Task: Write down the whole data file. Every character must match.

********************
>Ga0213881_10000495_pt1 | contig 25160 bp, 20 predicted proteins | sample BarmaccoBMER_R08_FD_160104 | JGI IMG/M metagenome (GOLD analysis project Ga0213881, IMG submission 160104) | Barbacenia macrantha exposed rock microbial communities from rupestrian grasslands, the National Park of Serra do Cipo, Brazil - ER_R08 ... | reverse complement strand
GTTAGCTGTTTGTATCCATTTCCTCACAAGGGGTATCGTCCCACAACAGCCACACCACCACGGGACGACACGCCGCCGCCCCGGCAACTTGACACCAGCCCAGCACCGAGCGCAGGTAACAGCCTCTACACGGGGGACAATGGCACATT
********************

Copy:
>Ga0213881_10000495_pt1 | contig 25160 bp, 20 predicted proteins | sample BarmaccoBMER_R08_FD_160104 | JGI IMG/M metagenome (GOLD analysis project Ga0213881, IMG submission 160104) | Barbacenia macrantha exposed rock microbial communities from rupestrian grasslands, the National Park of Serra do Cipo, Brazil - ER_R08 ... | reverse complement strand
GTTAGCTGTTTGTATCCATTTCCTCACAAGGGGTATCGTCCCACAACAGCCACACCACCACGGGACGACACGCCGCCGCCCCGGCAACTTGACACCAGCCCAGCACCGAGCGCAGGTAACAGCCTCTACACGGGGGACAATGGCACATT